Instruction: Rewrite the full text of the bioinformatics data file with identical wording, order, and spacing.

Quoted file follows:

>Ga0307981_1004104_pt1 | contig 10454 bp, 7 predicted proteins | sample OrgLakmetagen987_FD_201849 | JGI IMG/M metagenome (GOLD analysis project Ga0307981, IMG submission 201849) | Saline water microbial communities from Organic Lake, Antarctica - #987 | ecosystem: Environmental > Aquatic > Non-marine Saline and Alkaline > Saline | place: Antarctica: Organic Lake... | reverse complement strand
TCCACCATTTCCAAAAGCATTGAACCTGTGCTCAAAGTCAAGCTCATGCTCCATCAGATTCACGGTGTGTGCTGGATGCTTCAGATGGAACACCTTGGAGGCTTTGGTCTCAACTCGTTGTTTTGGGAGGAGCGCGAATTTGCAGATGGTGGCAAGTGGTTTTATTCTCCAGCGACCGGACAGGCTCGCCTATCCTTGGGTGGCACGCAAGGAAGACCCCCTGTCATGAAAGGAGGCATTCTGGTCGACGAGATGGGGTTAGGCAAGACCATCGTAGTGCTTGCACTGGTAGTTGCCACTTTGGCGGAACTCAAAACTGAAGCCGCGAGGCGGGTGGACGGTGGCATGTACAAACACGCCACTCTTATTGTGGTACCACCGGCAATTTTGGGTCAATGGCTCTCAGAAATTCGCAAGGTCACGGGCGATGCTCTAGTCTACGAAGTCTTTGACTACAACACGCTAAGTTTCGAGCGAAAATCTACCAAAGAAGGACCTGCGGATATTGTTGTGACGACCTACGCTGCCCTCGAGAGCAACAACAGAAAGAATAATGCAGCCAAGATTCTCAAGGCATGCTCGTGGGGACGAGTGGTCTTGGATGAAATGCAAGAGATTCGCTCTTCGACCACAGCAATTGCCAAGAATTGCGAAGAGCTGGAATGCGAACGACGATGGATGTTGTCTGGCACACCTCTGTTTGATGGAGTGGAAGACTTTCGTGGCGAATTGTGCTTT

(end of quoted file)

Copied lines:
>Ga0307981_1004104_pt1 | contig 10454 bp, 7 predicted proteins | sample OrgLakmetagen987_FD_201849 | JGI IMG/M metagenome (GOLD analysis project Ga0307981, IMG submission 201849) | Saline water microbial communities from Organic Lake, Antarctica - #987 | ecosystem: Environmental > Aquatic > Non-marine Saline and Alkaline > Saline | place: Antarctica: Organic Lake... | reverse complement strand
TCCACCATTTCCAAAAGCATTGAACCTGTGCTCAAAGTCAAGCTCATGCTCCATCAGATTCACGGTGTGTGCTGGATGCTTCAGATGGAACACCTTGGAGGCTTTGGTCTCAACTCGTTGTTTTGGGAGGAGCGCGAATTTGCAGATGGTGGCAAGTGGTTTTATTCTCCAGCGACCGGACAGGCTCGCCTATCCTTGGGTGGCACGCAAGGAAGACCCCCTGTCATGAAAGGAGGCATTCTGGTCGACGAGATGGGGTTAGGCAAGACCATCGTAGTGCTTGCACTGGTAGTTGCCACTTTGGCGGAACTCAAAACTGAAGCCGCGAGGCGGGTGGACGGTGGCATGTACAAACACGCCACTCTTATTGTGGTACCACCGGCAATTTTGGGTCAATGGCTCTCAGAAATTCGCAAGGTCACGGGCGATGCTCTAGTCTACGAAGTCTTTGACTACAACACGCTAAGTTTCGAGCGAAAATCTACCAAAGAAGGACCTGCGGATATTGTTGTGACGACCTACGCTGCCCTCGAGAGCAACAACAGAAAGAATAATGCAGCCAAGATTCTCAAGGCATGCTCGTGGGGACGAGTGGTCTTGGATGAAATGCAAGAGATTCGCTCTTCGACCACAGCAATTGCCAAGAATTGCGAAGAGCTGGAATGCGAACGACGATGGATGTTGTCTGGCACACCTCTGTTTGATGGAGTGGAAGACTTTCGTGGCGAATTGTGCTTT